There is an enormous job to do in Iraq. Damage during the war was comparatively light, thanks to careful targeting and the use of precision weapons. The real problems are a result of decades of misrule, neglect, and abuse by the deposed regime of Saddam Hussein.
Since Iraq’s liberation three months ago, the U.S.-led coalition has committed almost a billion dollars for relief and reconstruction. When the coalition arrived in Baghdad, there was a complete power blackout. Today thirty-nine thousand electrical workers are back on the job and power is being restored. It is estimated that by the end of July, power production in Iraq will reach about four-thousand megawatts, the level before the war. More power will become available as the system is modernized.
U.S. General Carl Strock, deputy director of operations for the Coalition’s Provisional Authority, says that commerce is also resuming in Iraq:
“The port of Umm Qasr is open and, in fact, has a higher capacity than it’s had in many years. We’re dredging the port, removing wrecks, and we’re got it pretty much down to twelve-and-a-half meters. So we can get deep-draft vessels in and bring in relief supplies and begin to stimulate the economy.”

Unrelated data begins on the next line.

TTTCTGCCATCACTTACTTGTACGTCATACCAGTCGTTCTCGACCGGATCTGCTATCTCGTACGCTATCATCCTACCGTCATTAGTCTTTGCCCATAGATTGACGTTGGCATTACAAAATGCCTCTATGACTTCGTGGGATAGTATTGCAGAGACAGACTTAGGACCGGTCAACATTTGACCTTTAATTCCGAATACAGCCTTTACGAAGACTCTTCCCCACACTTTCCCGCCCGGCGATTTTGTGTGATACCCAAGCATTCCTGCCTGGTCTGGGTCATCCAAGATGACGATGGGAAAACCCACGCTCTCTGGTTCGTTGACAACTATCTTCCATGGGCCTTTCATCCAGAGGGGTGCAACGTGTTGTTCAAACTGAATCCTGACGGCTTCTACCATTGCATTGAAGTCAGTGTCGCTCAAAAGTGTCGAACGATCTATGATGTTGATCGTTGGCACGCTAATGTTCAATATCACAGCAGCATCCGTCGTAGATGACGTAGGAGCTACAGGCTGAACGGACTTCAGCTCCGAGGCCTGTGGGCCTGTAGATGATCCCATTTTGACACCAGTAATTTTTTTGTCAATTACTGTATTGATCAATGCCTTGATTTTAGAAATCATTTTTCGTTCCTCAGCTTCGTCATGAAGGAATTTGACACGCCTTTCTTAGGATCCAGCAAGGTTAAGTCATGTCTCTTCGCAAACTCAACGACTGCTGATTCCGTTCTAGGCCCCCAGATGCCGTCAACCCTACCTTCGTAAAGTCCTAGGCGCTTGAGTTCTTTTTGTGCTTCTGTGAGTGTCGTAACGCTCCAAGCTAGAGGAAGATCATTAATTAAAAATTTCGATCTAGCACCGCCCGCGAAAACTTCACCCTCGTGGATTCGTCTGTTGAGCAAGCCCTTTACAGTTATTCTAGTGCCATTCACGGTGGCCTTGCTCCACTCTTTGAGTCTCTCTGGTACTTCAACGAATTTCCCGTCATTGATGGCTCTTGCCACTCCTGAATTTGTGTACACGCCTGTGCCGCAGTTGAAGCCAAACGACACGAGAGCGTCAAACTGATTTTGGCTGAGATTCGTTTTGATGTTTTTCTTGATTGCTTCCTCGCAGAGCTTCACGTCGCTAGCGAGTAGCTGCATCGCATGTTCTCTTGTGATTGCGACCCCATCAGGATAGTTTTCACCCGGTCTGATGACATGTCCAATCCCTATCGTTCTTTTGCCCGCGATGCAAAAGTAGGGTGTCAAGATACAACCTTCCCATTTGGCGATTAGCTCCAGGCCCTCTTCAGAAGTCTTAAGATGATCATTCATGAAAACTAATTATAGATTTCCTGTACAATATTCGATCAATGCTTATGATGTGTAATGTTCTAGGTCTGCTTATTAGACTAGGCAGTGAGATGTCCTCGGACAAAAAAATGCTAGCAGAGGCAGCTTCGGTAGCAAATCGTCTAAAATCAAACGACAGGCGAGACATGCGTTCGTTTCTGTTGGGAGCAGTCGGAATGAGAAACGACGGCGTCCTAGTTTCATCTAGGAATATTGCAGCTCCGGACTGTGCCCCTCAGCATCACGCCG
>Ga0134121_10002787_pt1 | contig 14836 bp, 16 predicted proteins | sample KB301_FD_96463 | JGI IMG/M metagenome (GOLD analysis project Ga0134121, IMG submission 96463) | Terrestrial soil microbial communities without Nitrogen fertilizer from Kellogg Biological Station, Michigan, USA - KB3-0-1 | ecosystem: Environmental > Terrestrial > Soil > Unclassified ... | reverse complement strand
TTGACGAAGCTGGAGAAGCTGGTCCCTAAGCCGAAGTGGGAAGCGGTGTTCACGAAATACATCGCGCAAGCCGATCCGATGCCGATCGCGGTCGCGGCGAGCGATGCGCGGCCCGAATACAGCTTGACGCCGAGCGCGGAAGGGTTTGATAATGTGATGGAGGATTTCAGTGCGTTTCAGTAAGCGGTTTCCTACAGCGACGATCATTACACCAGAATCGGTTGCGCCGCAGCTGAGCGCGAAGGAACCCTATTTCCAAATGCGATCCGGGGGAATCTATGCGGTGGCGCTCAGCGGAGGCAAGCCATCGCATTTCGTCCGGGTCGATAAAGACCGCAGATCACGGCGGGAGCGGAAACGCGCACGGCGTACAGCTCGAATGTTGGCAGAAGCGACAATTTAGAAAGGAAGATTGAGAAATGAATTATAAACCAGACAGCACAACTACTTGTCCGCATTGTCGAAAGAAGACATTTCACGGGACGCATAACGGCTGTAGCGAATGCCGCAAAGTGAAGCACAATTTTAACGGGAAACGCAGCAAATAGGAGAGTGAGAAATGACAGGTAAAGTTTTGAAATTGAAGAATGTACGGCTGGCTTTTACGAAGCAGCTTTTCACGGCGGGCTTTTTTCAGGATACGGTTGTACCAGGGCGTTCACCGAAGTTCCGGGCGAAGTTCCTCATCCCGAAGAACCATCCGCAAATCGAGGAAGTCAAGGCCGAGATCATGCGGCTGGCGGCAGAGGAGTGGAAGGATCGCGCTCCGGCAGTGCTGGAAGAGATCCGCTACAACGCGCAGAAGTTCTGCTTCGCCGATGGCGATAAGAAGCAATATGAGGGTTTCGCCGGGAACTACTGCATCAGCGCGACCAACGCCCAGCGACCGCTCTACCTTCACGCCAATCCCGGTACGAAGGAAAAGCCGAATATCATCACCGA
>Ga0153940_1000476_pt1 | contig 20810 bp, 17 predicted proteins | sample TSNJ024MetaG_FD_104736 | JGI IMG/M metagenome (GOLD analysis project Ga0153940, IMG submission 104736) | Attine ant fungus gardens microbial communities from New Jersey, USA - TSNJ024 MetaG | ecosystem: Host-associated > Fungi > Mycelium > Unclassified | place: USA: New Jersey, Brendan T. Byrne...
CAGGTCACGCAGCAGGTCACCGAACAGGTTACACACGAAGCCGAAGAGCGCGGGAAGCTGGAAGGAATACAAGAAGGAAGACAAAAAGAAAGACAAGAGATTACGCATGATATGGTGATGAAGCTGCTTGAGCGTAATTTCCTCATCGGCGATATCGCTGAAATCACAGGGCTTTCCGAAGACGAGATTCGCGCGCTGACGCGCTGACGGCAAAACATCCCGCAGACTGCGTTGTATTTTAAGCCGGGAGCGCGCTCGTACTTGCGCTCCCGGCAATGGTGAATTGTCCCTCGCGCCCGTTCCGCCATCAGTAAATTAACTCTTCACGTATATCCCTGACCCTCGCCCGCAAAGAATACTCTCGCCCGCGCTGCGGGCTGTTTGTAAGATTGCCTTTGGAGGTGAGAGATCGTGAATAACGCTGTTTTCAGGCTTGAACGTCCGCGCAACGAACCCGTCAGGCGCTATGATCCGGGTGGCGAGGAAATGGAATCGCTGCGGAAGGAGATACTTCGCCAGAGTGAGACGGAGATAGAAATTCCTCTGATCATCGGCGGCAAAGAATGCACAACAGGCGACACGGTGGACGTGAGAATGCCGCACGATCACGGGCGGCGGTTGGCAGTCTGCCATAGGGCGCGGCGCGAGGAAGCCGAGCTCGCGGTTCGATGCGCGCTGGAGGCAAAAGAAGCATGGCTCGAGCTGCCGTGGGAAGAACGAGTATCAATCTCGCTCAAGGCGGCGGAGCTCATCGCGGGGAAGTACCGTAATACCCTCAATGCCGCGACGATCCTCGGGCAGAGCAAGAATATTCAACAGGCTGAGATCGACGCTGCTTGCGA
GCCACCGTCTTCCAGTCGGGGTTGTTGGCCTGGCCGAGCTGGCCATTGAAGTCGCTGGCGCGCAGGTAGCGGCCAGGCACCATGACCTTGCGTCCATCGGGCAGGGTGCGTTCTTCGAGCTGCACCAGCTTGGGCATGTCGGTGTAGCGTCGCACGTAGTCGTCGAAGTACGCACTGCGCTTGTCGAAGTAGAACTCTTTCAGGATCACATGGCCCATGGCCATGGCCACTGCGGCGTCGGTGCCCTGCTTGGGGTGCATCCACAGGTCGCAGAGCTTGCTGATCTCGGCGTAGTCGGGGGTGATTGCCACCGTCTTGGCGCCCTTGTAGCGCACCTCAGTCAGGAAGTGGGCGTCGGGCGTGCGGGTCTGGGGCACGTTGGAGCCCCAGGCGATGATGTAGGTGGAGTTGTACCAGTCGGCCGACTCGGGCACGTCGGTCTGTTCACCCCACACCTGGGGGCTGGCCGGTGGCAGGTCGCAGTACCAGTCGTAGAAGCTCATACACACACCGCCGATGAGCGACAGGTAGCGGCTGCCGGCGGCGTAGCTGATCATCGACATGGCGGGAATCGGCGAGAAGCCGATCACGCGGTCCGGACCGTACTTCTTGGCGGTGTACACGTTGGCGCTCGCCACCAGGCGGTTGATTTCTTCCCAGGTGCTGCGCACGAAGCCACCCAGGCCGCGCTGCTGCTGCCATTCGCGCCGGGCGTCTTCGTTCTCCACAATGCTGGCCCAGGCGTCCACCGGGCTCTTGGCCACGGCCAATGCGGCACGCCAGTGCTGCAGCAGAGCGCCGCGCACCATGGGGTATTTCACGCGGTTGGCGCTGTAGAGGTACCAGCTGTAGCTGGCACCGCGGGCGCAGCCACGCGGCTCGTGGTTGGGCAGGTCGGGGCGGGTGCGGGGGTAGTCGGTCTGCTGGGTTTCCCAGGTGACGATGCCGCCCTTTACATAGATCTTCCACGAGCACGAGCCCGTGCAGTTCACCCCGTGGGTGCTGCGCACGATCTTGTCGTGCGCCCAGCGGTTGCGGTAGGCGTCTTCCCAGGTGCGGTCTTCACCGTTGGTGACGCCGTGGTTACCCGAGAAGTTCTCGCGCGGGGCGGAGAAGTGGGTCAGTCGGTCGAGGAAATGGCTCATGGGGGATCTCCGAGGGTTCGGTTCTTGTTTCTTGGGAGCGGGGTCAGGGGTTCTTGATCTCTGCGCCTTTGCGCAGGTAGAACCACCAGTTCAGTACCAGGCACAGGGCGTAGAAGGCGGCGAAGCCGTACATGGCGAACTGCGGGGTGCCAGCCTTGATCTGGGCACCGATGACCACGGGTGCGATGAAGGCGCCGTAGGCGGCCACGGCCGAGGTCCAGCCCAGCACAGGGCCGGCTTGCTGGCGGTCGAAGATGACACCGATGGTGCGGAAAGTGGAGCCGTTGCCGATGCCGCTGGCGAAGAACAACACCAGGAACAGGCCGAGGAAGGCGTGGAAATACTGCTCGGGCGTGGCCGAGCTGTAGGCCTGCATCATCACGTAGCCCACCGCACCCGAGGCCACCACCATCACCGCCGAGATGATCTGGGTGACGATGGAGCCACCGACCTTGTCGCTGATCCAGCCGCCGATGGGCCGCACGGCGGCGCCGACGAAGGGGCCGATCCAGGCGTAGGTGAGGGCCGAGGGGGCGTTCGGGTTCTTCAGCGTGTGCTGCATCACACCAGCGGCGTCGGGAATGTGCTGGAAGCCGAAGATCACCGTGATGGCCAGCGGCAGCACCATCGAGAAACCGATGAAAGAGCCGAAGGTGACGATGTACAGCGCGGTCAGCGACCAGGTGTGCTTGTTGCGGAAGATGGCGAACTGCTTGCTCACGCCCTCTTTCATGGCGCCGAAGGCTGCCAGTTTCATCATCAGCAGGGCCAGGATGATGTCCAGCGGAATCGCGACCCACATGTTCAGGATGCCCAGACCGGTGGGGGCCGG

Not everything is going smoothly. Remnants of the old regime are trying to make things difficult. General Strock says that “There have been attacks, and this is not surprising or unexpected”:
“As conditions improve, the opposition is going to get more and more desperate in their attempt to destabilize the economy and to discredit the coalition and our efforts here to put the nation back on its feet. I think these saboteurs fail to recognize that these are really viewed by the Iraqis as attacks on the Iraqi people, not on the coalition.”
There is still a lot of work to do in Iraq. But one thing is certain: Saddam Hussein’s regime is gone and it is not going to come back. With the coalition’s help, the Iraqi people have won back their country.